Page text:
Prior to Helena joining the JSA, Kara was burdened by being the only woman on an all white male superhero team. She therefore had to put up with a lot of her teammates outdated views on women, microaggressions, and other forms of benevolent sexism on her own without any form of support. As you can imagine, Kara found Helena's presence on the team a much welcome change of pace and struck up a friendship with her right away.
On her first solo case with Power Girl, Helena Wayne encountered one of the JSA's most dangerous villains, the Thinker, who was manipulating the actions of Gotham's district attorney, Harry Sims. The fact that Helena had struck up a romantic relationship with the young district attorney by this timeframe made the Thinker's attack on Harry that much more personal to her. While Power Girl didn't exactly approve of Helena's relationship with Harry feeling she could do better than him (can't disagree with Power Girl there), the adventure with Huntress and Power Girl fighting the Thinker is still one of the more enjoyable stories featured in The Huntress: Origins.
As for what became of Harry himself and where his romance with Helena got him especially after that episode with the Thinker...actually let's save this for point #4!
04. Helena Wayne struggles to balance her superhero lifestyle with a normal life
One of Helena Wayne's major sources of conflict apart from the ones she already encounters as the Huntress is her inability to maintain a good work-life balance between her activities as the Huntress, her responsibilities as a lawyer, and especially keeping her civilian life separate from all of that. In fact, I would go as far as to argue this conflict is at the heart and centre of Helena Wayne's pre-Crisis narrative. So much of what tends to go wrong in both of her identities is stemmed from the fact Helena had not mastered maintaining two separate identities—a problem she ironically shares with Power Girl despite being the latter's primary advisor on the subject.
If being the daughter of Batman and Catwoman alone was bound to create problems for Helena in that she would become easy prey for her parents' enemies, Helena deciding to live up to her family legacy and actually participate in that lifestyle most definitely compounded the very problems she was already vulnerable too.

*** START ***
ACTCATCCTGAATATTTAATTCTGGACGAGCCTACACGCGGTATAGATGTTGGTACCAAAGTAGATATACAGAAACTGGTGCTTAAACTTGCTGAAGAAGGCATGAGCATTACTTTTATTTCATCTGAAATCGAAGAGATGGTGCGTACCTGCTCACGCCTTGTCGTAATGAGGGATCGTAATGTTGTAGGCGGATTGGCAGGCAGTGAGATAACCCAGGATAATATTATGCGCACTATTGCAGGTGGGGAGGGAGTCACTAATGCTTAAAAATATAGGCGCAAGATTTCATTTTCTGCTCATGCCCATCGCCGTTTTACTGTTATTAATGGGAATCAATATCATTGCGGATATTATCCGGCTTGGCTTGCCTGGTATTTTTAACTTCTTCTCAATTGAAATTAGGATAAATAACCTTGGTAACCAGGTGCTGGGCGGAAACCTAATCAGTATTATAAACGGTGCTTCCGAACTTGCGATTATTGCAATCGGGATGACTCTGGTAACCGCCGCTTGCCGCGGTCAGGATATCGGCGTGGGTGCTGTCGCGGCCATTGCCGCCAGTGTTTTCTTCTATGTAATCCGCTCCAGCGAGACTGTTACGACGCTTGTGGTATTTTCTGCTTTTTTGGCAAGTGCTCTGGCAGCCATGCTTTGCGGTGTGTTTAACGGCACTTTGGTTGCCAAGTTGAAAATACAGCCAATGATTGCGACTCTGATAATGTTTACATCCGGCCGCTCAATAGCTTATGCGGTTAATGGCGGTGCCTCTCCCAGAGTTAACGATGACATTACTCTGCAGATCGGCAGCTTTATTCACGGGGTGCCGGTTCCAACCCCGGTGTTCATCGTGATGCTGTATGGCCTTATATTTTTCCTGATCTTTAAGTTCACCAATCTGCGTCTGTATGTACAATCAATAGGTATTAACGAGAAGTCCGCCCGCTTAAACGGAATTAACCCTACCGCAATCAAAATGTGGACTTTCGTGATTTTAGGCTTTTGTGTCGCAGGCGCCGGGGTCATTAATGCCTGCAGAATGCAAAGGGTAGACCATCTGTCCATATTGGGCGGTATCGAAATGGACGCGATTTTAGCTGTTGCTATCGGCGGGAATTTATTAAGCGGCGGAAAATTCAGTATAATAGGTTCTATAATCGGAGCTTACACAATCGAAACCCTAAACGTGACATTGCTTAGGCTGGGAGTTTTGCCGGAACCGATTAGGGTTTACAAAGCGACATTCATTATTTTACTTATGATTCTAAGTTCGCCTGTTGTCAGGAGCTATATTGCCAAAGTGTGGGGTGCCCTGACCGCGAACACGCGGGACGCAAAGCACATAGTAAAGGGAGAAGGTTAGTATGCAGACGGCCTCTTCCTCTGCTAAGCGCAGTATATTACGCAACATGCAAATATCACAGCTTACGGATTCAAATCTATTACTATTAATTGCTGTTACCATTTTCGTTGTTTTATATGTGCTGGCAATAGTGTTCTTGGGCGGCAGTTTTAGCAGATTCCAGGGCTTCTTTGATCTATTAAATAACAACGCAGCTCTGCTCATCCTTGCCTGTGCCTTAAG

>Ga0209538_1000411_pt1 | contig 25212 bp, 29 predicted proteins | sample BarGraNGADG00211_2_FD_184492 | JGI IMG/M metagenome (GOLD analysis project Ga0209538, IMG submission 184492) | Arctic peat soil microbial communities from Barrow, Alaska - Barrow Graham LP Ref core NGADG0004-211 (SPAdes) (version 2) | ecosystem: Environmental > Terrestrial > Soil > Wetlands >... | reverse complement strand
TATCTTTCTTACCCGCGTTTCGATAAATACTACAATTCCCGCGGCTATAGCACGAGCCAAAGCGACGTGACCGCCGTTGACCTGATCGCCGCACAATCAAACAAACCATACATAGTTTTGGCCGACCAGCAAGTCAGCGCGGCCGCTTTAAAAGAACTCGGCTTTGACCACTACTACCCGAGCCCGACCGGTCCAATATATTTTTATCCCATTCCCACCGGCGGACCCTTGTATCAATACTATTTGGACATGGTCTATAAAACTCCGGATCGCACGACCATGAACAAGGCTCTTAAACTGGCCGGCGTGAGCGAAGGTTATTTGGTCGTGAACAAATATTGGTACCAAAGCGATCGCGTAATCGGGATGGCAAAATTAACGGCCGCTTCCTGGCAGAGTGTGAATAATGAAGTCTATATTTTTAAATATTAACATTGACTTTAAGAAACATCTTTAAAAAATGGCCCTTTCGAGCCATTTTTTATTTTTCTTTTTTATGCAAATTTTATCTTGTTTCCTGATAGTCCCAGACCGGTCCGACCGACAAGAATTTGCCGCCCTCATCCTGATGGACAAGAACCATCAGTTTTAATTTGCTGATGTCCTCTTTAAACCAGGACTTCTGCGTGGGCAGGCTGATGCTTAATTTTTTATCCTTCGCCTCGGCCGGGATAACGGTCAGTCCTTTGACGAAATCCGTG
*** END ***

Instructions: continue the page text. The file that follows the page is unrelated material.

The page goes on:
Not long after Huntress and Power Girl put a stop to the Thinker's criminal activities, Harry (for reasons unknown) decided to visit the Blackgate penitentiary to rethink his relationship with Helena now knowing she's the Huntress. Helena goes herself to talk about her relationship with Harry, only to get interrupted by a planned breakout by Lionmane, one of Catwoman's former henchmen. Helena put a stop to her mother's former henchman as the Huntress, of course, but even shortly after that, Harry fell victim to the Joker—her father's archenemy—who used an old concoction of his Joker venom on him, further validating his desire to split from Helena.
The confrontation with the Joker brought Dick Grayson back to Gotham to assist Helena in capturing him. The two then later had a heart-to-heart over Helena's inability to keep her Huntress life separate from her life as Helena Wayne, leading Dick to conclude that a relationship with a man who does not share her lifestyle would be difficult to maintain. This then prompted Helena to reconsider her priorities, causing her to realise she wants all of the simple joys of a normal life (love, relationships, social gatherings), but at the same time does not want to give up her Huntress lifestyle, going back to the central conflict of her story.
Because Helena struggles to keep both of her lives separate, so many of her life events collected in The Huntress: Origins tend to be consequential of this symbiotic relationship between 'Helena Wayne, the civilian' and 'Helena Wayne as the Huntress.' While Helena is certainly no amateur at the superhero lifestyle itself, this inability to keep her lives separate often presents dangerous opportunities for both herself and the most important people in her life. The way those unexpected events pan out in turn affect the way she responds as the Huntress, going back to another theme we touched upon earlier about how well she can keep herself from giving in to her darkest thoughts without going too far.
05. Bonus insightful material on the creation and subsequent rebooting of the Huntress
This is especially true when we consider that Helena Wayne has had more DC Comics appearances since then, and it'll be interesting to see what new insights Levitz can shed on the way the character has been used in the last decade. He would definitely know because he was involved in rebooting his own character for the post-Flashpoint continuity!
While it's possible we'll probably get Helena Wayne's 'Who's Who' page collected again in this new edition as well, I'm also hoping the original Joe Staton concept art that was featured in DC Super-Stars #17 in 1977 will be added to this volume as well, as it was not featured in the original version. It would honestly be odd not to see this featured since concept art has become a normal feature in DC trades in the past decade.
Beyond that, I don't know what other bonus features to expect, but I do hope to be pleasantly surprised!